While the agency states that all schools can open safely with sufficient mitigation measures, and that the risk of transmission in schools is low when precautions were taken, the bright-line rules — like the requirement of six-foot distancing — seem to be all that most local decision makers can process, she said.
“When I was doing the Pennsylvania reporting, I heard about school board members and superintendents saying, ‘We were interested in reducing that 6-foot guidance’” — to get more children back in school full time — “‘but, look, the Biden administration is trusted, and they are saying now six feet is still the standard,’” Dana said.
“So even though there was some subtlety from the C.D.C., that’s not necessarily filtering down to local bureaucrats that have to make decisions.”
Another good read from The Times graphics team: Some experts thought the C.DC. guidelines were not specific enough about what schools should do to improve ventilation in classrooms. This simulation shows how an open window, a box fan and an air cleaner with a HEPA filter can significantly reduce the chances of transmission in a classroom.
University of Chicago’s new president
A few years ago, students who had been accepted to the University of Chicago’s Class of 2020 received a note and a paperback book, called “Academic Freedom and the Modern University.” In the note, the dean of students wrote, “Once here you will discover that one of the University of Chicago’s defining characteristics is our commitment to freedom of inquiry and expression.”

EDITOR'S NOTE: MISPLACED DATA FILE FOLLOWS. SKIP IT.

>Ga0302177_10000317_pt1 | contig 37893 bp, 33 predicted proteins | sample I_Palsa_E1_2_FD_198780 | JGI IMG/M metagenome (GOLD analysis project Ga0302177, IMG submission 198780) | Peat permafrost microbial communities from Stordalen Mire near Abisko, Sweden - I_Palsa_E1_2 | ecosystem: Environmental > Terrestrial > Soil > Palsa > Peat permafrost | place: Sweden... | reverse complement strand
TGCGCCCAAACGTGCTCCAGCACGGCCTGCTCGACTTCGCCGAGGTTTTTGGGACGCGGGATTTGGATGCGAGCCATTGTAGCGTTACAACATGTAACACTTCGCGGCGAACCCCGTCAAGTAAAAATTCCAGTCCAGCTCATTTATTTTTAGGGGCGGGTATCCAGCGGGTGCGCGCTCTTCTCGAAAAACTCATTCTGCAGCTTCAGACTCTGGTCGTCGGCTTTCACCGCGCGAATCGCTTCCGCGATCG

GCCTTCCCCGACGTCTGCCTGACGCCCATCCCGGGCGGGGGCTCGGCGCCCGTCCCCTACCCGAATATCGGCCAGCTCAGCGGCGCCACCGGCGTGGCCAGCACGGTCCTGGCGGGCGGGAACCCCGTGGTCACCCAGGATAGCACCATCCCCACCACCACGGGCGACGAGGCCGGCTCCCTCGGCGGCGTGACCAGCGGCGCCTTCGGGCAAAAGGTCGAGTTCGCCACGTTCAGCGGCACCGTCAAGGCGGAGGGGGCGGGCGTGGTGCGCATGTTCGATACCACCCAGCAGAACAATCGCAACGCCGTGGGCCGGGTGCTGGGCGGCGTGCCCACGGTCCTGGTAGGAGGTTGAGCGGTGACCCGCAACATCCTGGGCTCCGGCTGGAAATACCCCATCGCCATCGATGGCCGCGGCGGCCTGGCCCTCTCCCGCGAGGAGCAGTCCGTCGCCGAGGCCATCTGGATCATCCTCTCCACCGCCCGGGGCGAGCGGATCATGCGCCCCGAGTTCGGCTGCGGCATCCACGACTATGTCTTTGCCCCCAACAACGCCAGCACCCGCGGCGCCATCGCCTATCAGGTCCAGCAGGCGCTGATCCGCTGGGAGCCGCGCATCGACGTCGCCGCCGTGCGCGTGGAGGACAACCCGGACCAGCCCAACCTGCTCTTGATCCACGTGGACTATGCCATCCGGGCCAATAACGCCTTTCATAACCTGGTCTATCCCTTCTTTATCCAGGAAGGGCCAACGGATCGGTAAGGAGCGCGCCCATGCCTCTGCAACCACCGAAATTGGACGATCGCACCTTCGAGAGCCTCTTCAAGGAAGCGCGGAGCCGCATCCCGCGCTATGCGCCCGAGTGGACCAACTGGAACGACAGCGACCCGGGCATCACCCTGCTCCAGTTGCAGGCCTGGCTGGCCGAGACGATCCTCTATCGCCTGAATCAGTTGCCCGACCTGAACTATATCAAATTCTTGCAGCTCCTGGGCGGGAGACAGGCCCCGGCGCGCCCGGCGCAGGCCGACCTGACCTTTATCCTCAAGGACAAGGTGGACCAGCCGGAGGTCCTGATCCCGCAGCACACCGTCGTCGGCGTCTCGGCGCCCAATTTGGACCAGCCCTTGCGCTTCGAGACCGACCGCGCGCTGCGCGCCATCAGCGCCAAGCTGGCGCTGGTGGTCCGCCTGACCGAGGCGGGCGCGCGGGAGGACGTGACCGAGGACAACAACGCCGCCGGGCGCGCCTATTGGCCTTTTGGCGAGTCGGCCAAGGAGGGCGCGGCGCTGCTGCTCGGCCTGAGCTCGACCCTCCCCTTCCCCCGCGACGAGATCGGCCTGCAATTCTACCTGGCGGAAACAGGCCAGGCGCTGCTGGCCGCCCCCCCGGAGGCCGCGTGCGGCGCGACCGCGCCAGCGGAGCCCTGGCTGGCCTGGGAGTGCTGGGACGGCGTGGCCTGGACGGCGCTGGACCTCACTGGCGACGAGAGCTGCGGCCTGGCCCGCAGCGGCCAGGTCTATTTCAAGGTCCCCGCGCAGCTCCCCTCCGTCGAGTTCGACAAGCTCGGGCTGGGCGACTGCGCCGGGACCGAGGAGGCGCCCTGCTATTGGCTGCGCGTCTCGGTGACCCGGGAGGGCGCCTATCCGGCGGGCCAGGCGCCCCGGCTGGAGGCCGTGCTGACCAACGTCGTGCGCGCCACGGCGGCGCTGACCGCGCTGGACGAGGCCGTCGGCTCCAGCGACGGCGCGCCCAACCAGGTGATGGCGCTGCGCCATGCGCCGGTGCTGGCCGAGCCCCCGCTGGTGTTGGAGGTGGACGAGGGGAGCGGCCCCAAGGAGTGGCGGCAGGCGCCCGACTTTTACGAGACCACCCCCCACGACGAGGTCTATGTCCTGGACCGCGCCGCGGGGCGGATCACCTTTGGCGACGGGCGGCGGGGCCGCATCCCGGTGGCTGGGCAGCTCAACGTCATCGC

He went on, “Our commitment to academic freedom means that we do not support so-called ‘trigger warnings,’ we do not cancel invited speakers because their topics might prove controversial, and we do not condone the creation of intellectual ‘safe spaces’ where individuals can retreat from ideas and perspectives at odds with their own.”
The latest on how the pandemic is reshaping education.
The letter reflected the guiding principles of the university and its president, Robert J. Zimmer, who cared so much about free expression that he convened a faculty committee to report on it. Now Dr. Zimmer has announced that he is stepping down, effective Sept. 1.
Dr. Zimmer has served as president since 2006, overseeing the university’s rise from a place for iconoclasts — “where fun goes to die” — to a more widely popular school, with new name recognition, and rising numbers of applicants.